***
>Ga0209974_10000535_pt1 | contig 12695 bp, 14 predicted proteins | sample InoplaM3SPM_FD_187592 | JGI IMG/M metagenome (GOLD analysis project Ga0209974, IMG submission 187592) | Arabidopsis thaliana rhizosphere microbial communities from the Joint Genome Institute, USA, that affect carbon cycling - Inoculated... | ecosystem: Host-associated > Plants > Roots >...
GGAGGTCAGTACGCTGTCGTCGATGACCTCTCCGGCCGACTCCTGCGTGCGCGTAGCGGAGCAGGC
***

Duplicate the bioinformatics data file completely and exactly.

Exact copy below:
>Ga0209974_10000535_pt1 | contig 12695 bp, 14 predicted proteins | sample InoplaM3SPM_FD_187592 | JGI IMG/M metagenome (GOLD analysis project Ga0209974, IMG submission 187592) | Arabidopsis thaliana rhizosphere microbial communities from the Joint Genome Institute, USA, that affect carbon cycling - Inoculated... | ecosystem: Host-associated > Plants > Roots >...
GGAGGTCAGTACGCTGTCGTCGATGACCTCTCCGGCCGACTCCTGCGTGCGCGTAGCGGAGCAGGC